Posted in Tools & Techniques

Campaign Tips From Stargate SG-1

I’ve always loved Stargate SG-1. Recently, I’ve started re-watching it. Only light spoilers in this article. If you know about Stargate at all, you’ll know this stuff.

SG-1 ran for 10 years. It was, the television equivalent of, the long campaign. SG-1 learnt and taught a lot during their adventures. I’m only up to Season 2 in my re-watch but there are already some important lessons I’m going to try to implement into my home games:

  • Start in media res
  • Use resources and NPCs as rewards
  • Build upon past successes and failures
  • Lead with the cool, but leave room to grow

Start in media res

Stargate SG-1 often starts with the team already away on some planet, or in the midst of a fire fight. Each episode has a few minutes before the opening credits where important plot details are established.

Okay, so they’re on some other planet, they’re under fire, lots of people on the planet dead already. Sam gives mouth-to-mouth to an injured soldier and her eyes glow. Uh-oh!

They’re on some planet, Daniel touches an artefact, he goes back to Earth but nobody at Stargate Command recognises him. Uh-oh!

Some planet again. Jack touches a crystal. He passes out. Some other Jack made by the crystal emerges and goes back through the Stargate. Uh-oh!

We don’t care how they got to those planets. We often don’t care about the planet at all after the opener. Sometimes we do, but it’s not initially important. What’s important is quickly establishing the conflict, plot seed and drama of the episode (or session). You’ve got the rest of the episode to delve into details if need be, but you don’t want to watch for half an hour before getting to the point of the episode. You want some simple things:

  • Dive right into the action and get everyone excited!
  • Quickly establish the conflict of the session
  • Focus on this session’s spotlight PC, if any

Doing this gets the ball rolling and sets a tone and precedent to keep the action going. It should also result in less tangents, sidetracks and non-game out-of-character talk.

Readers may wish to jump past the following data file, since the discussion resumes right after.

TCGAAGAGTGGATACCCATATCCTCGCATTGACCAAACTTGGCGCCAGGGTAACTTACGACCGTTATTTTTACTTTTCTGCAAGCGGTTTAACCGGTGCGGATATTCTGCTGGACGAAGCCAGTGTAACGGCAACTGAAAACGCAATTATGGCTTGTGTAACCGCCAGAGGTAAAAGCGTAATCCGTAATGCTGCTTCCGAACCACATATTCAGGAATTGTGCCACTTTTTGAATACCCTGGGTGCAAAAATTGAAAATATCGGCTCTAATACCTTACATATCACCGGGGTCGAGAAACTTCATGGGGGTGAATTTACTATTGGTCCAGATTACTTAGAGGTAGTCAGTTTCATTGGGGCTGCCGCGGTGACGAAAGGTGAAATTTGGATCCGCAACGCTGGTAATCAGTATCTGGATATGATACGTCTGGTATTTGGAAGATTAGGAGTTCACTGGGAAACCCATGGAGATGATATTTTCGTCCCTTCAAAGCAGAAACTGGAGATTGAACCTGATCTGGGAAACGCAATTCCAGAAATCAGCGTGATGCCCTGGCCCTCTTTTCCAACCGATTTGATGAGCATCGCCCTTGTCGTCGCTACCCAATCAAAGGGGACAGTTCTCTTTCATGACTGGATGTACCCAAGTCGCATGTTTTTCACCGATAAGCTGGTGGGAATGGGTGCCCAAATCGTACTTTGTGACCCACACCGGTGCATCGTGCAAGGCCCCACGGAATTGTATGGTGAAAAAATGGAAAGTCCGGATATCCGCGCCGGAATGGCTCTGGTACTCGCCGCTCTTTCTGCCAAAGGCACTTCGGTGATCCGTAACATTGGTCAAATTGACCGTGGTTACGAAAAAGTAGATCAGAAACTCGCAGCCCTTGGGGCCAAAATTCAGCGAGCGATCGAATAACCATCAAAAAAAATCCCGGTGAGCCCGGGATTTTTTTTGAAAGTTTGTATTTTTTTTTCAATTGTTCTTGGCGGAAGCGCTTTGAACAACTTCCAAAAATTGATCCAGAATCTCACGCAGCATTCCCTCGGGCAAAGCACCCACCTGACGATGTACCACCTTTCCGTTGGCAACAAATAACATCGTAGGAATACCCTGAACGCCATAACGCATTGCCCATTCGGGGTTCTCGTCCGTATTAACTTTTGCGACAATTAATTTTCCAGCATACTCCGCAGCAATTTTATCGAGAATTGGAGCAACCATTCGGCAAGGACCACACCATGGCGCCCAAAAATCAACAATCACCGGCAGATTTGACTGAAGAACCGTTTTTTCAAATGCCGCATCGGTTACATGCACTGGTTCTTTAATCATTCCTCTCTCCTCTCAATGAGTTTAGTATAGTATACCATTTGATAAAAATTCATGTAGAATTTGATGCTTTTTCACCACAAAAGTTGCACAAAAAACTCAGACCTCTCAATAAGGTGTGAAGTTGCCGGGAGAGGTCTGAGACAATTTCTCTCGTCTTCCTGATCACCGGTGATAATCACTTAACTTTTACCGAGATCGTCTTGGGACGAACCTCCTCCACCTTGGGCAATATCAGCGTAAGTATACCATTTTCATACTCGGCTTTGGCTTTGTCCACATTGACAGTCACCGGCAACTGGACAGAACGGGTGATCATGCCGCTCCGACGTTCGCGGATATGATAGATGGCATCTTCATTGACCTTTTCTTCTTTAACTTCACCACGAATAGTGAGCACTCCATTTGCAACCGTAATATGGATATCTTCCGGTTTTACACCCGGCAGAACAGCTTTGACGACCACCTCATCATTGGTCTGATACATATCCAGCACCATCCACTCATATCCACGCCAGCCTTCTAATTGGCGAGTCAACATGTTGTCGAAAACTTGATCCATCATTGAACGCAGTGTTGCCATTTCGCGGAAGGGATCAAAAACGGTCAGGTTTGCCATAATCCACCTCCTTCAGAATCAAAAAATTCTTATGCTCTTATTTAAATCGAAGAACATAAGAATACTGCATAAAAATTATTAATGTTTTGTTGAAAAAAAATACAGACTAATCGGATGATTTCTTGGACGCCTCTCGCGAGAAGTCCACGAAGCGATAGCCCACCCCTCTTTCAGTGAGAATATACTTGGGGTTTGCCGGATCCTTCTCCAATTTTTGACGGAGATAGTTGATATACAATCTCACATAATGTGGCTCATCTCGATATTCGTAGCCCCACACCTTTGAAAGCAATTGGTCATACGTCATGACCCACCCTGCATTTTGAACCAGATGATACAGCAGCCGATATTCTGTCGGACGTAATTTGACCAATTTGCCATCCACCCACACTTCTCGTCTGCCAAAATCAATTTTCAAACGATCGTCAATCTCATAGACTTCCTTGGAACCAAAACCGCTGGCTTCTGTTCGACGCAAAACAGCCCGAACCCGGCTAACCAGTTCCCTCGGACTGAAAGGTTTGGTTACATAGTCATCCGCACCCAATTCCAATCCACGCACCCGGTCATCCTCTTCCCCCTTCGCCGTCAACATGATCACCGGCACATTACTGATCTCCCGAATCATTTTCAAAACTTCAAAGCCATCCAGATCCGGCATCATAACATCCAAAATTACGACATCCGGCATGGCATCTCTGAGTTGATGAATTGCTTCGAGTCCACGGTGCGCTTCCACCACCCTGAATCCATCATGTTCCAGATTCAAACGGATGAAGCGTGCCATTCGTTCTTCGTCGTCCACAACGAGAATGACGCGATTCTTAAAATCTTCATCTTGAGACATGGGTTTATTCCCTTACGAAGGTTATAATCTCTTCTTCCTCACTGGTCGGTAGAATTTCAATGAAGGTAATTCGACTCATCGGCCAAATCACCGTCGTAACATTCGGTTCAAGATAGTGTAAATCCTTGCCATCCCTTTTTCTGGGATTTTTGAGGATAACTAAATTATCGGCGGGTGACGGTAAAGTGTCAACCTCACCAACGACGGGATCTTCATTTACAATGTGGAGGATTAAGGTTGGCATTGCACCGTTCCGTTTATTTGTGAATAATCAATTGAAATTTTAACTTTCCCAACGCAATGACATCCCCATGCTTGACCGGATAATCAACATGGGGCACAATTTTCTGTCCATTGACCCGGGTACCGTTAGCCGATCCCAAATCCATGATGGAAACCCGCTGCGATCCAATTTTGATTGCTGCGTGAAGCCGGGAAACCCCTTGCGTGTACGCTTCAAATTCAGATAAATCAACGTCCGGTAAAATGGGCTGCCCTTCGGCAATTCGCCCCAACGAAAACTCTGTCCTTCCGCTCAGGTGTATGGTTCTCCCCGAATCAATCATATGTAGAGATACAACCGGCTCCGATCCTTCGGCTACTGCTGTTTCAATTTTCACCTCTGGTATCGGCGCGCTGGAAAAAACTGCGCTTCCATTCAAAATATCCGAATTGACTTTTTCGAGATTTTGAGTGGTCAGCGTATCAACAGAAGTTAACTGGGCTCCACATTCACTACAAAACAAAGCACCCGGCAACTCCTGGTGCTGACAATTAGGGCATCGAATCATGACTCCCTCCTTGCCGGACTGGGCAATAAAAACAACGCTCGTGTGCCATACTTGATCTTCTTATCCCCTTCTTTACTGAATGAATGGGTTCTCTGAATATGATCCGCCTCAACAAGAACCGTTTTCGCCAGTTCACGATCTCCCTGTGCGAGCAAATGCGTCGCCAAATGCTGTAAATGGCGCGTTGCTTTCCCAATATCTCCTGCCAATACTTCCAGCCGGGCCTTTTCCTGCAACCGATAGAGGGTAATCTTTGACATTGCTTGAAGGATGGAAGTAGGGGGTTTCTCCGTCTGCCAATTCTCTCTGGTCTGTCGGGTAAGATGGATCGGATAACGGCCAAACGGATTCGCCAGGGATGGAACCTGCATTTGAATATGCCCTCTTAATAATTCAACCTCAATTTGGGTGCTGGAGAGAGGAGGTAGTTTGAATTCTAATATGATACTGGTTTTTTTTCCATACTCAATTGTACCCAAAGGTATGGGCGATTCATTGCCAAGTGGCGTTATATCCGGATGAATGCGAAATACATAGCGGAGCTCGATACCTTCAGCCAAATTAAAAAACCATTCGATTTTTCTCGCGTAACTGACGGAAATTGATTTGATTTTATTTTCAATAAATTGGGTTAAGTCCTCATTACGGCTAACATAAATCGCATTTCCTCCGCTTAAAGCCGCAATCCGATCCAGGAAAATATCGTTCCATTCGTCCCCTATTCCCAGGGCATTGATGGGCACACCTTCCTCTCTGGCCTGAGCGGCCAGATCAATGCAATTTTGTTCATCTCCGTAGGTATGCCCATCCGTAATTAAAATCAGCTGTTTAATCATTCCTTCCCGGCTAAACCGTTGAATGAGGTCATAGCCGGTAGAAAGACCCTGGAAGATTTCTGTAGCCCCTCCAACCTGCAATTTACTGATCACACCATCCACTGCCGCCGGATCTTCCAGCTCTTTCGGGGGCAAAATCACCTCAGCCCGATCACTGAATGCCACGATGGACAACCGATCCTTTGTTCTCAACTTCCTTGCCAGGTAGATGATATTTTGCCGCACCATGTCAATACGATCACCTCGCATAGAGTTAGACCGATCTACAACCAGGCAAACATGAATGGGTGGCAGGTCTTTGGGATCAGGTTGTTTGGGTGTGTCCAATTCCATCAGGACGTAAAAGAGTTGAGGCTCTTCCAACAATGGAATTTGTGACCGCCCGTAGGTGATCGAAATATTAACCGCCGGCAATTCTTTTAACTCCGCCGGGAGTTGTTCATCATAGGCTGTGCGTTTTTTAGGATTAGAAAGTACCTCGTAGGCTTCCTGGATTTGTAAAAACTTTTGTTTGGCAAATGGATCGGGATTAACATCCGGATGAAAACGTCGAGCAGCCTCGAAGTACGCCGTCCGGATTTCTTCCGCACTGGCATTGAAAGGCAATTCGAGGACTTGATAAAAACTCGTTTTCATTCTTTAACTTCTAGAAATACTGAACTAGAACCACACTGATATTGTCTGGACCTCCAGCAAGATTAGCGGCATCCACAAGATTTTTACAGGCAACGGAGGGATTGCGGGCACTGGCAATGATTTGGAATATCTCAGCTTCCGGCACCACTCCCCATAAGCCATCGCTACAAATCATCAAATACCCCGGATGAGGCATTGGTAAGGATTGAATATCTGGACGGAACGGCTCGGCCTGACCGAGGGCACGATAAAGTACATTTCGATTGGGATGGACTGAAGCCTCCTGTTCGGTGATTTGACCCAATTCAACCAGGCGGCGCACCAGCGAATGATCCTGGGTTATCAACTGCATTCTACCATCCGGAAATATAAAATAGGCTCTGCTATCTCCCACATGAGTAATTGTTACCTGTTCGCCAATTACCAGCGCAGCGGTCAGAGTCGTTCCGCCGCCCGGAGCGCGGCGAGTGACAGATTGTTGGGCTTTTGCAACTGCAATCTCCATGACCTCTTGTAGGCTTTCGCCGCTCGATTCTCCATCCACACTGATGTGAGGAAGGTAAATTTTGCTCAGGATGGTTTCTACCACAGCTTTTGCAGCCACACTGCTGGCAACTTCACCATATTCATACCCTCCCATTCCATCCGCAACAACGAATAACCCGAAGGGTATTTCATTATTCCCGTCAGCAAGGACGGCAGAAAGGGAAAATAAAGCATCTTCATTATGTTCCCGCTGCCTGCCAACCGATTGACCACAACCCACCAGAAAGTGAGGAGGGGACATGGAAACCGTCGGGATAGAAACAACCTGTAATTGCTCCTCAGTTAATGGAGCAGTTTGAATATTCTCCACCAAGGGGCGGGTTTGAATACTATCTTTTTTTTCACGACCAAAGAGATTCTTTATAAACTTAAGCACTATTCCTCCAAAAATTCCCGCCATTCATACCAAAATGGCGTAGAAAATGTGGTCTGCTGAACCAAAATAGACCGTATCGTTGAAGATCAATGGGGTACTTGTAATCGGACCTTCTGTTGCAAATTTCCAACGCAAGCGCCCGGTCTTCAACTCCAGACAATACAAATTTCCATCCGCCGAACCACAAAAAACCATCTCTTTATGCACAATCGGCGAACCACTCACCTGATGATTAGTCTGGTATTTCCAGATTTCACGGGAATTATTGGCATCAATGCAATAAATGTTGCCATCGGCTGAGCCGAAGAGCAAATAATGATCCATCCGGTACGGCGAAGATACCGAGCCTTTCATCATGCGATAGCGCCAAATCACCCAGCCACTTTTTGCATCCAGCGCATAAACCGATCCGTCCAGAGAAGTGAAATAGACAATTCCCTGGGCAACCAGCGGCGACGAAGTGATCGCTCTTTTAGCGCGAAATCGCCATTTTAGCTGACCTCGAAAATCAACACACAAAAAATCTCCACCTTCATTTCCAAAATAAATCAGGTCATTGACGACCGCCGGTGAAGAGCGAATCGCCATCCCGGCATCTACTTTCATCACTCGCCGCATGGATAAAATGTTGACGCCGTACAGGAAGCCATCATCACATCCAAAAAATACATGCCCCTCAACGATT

Use resources and NPCs as rewards

One of my favourites. Stargate SG-1 is really good at this.

It’s not actually all that often that the team gets a lot of resources (and never really any financial backing) from their adventures. Sometimes they get knowledge, often they get NPC contacts.

These are then used to fuel future adventures. Knowledge allows them to find other useful planets that might have even greater resources. NPC contacts can be called on in later missions for aid, or be used as deus ex deu to swoop in at the last minute.

Rank, too. Rank and title is one of the most awesome rewards in a campaign like Stargate. Being called Captain by everyone, then completing an epic and dangerous mission and being promoted to Major – and being called Major by everyone in the campaign – can have a real effect on players. It’s a reminder of how awesome they are and of past adventures.

Sometimes they do get resources, though, like a new power source or weapon or shield or healing device. I love SG-1’s treatment of this. Getting a new weapon doesn’t mean +1 damage. It means hours and hours of behind-the-scenes research the work out how that weapon can be useful to them in other capacities. It’s immediate usefulness is there too, but it’s not overpowering and the resources are always limited.

It’s not usually suddenly everyone running around with staff weapons. It’s everyone still with machine guns, Teal’c with his staff weapon and then maybe one extra staff weapon. They are rewards and they make a difference, but they don’t flatten the playing field to the point of removing the challenge or fun.